Though Radio 4’s Thought for the Day is still out of bounds to those of us who don’t have a religion, the god-botherers at the BBC can’t censor Talknormalism’s Christmas Message to you:

As this is a time of year when we buy things we don’t need, it is the perfect time to tell the story of Katie Price’s decision to acquire larger breasts, my influence on her decision, and how those iconic breasts inspired Talk Normal.

Many years ago, Jordan (as she was then) was an up-and-coming young topless model, and I was asked to appear on the same TV programme as her. It was an after-the-pub Friday night show put out by Meridian TV, and my job was to explain how to log in to the internet to watch amateur webcams, empowering a generation of drunk men to scour chatrooms for an internet friend who might take her shirt off after hours of pleading. For some reason the researchers had called the editor of Guardian Online for advice on this noble pastime, and the Guardian (understandably not wanting to soil itself, but correctly assuming I’d do it for £60 cash plus train fare) suggested me.

Jordan had been booked to do some flirty links for the show while wearing tiny clothes. It’s a good job they didn’t get our scripts mixed up, though she could probably have done a decent job with mine.

Anyway, someone had broken something on the set, so we all sat in the green room for a few hours while men with hammers fixed it. There was a glum American stand up comedian and a guy who rode muddy motorbikes for a living. Jordan’s Gladiator boyfriend Ace was there to keep her company while we tucked in to the free booze and crisps backstage. Comedy, motorbikes, muscles, partial nudity, chardonnay and modems. That was the 1990s for you. Crazy, crazy days.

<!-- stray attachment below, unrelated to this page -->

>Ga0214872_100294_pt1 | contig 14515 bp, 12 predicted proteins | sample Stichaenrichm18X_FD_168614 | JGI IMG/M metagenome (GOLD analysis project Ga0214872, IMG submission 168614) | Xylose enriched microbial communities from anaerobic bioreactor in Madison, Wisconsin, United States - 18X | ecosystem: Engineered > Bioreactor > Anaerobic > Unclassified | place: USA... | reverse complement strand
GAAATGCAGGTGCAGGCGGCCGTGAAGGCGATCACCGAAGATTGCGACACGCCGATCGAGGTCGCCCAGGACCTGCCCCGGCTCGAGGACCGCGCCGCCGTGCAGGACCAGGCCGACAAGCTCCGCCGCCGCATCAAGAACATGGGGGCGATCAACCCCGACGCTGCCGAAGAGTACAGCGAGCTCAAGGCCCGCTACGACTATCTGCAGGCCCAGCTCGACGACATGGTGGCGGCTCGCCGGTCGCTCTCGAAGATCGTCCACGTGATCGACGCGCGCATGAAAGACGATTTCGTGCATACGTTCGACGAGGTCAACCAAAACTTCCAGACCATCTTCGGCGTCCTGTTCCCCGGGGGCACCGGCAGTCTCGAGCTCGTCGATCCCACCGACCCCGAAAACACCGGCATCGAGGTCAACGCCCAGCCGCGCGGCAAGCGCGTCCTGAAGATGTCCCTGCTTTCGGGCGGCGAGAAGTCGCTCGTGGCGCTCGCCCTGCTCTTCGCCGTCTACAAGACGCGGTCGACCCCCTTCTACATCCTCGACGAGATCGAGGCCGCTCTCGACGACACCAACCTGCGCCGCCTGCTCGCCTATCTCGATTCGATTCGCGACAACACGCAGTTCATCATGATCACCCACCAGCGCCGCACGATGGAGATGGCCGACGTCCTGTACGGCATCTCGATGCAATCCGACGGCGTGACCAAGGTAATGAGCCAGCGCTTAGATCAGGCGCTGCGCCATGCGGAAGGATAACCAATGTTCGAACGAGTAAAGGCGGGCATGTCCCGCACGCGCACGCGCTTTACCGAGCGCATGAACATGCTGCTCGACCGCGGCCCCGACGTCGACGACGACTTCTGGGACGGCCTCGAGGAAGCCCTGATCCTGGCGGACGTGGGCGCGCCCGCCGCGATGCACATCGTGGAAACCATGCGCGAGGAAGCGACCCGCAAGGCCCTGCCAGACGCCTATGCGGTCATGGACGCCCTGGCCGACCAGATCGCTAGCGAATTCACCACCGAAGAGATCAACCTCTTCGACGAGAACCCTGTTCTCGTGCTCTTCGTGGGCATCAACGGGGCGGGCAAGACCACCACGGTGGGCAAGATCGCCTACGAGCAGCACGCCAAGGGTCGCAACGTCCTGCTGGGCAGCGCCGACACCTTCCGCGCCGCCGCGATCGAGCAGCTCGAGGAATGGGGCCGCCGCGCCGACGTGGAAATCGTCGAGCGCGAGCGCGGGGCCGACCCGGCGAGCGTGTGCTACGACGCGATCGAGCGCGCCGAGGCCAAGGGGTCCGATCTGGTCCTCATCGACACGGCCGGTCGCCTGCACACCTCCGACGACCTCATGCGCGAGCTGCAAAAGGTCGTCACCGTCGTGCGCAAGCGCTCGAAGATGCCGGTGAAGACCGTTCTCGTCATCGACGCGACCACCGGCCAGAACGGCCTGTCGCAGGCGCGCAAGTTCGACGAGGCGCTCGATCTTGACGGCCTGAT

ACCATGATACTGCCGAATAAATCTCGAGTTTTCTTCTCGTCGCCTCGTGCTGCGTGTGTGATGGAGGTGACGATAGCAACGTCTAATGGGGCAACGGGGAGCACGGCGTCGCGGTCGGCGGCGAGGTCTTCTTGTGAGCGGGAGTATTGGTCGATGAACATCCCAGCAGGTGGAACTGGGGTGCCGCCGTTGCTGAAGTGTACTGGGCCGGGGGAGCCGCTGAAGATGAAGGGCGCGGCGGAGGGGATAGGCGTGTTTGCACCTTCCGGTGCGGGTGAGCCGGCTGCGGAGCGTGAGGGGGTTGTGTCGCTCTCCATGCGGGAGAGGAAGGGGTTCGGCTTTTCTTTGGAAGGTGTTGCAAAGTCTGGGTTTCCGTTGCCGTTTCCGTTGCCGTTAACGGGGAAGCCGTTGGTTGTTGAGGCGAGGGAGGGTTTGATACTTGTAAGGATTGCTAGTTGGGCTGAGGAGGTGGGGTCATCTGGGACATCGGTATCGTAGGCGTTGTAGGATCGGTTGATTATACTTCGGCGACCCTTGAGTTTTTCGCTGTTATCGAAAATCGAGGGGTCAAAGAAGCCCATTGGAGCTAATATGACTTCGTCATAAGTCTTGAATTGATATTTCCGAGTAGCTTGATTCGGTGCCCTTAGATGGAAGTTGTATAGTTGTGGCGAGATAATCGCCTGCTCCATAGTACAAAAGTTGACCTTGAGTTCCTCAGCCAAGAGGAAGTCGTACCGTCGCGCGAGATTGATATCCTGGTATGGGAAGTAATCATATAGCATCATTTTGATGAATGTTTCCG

And so it came to pass that, after a few glasses, Jordan asked us all her opinion on whether she ought to have a boob job. At that time her breasts were what a certain type of web site calls natural, though it wasn’t the first adjective that popped into your head when you met her. She was thinking about it, she said, because a newspaper had offered to pay for her breast enhancement on the condition that they got an exclusive right to photograph the results. It seemed like a good offer to her. Ace stared furiously at the Doritos and said “I always tell Katie she’s got quite enough already”.

When it was my turn to speak, I planned to say, “What are you thinking? You’re hardly out of school! The tabloid press will turn you into a human freakshow! You already look like a pencil with two tennis balls sellotaped to it! Are you mad?”

Instead, when she pointed herself at me and said “what do you fink? Should I have them done?”, I looked at my feet and said, bravely:

Oh I dunno.

I don’t know who paid for her boobs in the end, but the next time I saw her in the newspapers she was a much bigger woman. Maybe, in reflective moments, when she contemplates the sadness of being made to eat bugs in the jungle by vengeful reality TV viewers, she thinks, “why didn’t that bald nerd I met all those years ago in Southampton warn me it would come to this?” I’m sorry, Katie.

It is this failure of nerve that resolved me to do what a blogger should do at all times: to speak truth to power, no matter how many product marketing managers, marketing communications consultants or brand ambassadors I upset. That is why without Katie Price, we wouldn’t have this fragile and precious thing we call Talk Normal.

We all have times when we talk crap to avoid saying what we know to be true. My Christmas wish for you is that, the next time you are faced with what philosophers call the Jordan Boob Dilemma (JBD) in your work, don’t mumble about challenges and facilitation and win-win scenarios while thinking “that is a truly terrible idea”. Honour Talknormalism by saying what you think, as I should have done all those years ago.

Happy Gifting Season.